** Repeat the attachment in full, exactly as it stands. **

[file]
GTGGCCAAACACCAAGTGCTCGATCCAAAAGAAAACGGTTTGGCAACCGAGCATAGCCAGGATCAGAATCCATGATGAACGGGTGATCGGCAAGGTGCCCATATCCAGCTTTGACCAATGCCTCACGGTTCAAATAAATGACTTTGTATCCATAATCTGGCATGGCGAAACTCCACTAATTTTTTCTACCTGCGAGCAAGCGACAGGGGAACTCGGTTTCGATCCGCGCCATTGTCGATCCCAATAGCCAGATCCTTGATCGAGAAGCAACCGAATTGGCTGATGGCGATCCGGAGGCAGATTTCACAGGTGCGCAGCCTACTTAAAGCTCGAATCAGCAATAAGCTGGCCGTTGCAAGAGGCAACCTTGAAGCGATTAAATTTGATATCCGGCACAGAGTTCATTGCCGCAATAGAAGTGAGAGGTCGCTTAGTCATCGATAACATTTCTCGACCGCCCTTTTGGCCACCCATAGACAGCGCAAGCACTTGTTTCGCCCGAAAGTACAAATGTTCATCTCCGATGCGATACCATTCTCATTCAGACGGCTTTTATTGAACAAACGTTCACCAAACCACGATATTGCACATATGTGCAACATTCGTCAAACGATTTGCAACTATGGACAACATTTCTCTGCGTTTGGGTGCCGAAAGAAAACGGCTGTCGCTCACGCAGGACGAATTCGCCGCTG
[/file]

GTGGCCAAACACCAAGTGCTCGATCCAAAAGAAAACGGTTTGGCAACCGAGCATAGCCAGGATCAGAATCCATGATGAACGGGTGATCGGCAAGGTGCCCATATCCAGCTTTGACCAATGCCTCACGGTTCAAATAAATGACTTTGTATCCATAATCTGGCATGGCGAAACTCCACTAATTTTTTCTACCTGCGAGCAAGCGACAGGGGAACTCGGTTTCGATCCGCGCCATTGTCGATCCCAATAGCCAGATCCTTGATCGAGAAGCAACCGAATTGGCTGATGGCGATCCGGAGGCAGATTTCACAGGTGCGCAGCCTACTTAAAGCTCGAATCAGCAATAAGCTGGCCGTTGCAAGAGGCAACCTTGAAGCGATTAAATTTGATATCCGGCACAGAGTTCATTGCCGCAATAGAAGTGAGAGGTCGCTTAGTCATCGATAACATTTCTCGACCGCCCTTTTGGCCACCCATAGACAGCGCAAGCACTTGTTTCGCCCGAAAGTACAAATGTTCATCTCCGATGCGATACCATTCTCATTCAGACGGCTTTTATTGAACAAACGTTCACCAAACCACGATATTGCACATATGTGCAACATTCGTCAAACGATTTGCAACTATGGACAACATTTCTCTGCGTTTGGGTGCCGAAAGAAAACGGCTGTCGCTCACGCAGGACGAATTCGCCGCTG